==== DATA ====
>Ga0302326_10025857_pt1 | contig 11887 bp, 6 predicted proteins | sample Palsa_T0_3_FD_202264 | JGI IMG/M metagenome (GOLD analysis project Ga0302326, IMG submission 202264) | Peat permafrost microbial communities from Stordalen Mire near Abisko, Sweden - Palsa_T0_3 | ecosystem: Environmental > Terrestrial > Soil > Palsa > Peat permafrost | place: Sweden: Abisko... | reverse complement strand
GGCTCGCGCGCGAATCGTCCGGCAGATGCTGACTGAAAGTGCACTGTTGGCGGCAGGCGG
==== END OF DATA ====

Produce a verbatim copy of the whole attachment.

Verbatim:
>Ga0302326_10025857_pt1 | contig 11887 bp, 6 predicted proteins | sample Palsa_T0_3_FD_202264 | JGI IMG/M metagenome (GOLD analysis project Ga0302326, IMG submission 202264) | Peat permafrost microbial communities from Stordalen Mire near Abisko, Sweden - Palsa_T0_3 | ecosystem: Environmental > Terrestrial > Soil > Palsa > Peat permafrost | place: Sweden: Abisko... | reverse complement strand
GGCTCGCGCGCGAATCGTCCGGCAGATGCTGACTGAAAGTGCACTGTTGGCGGCAGGCGG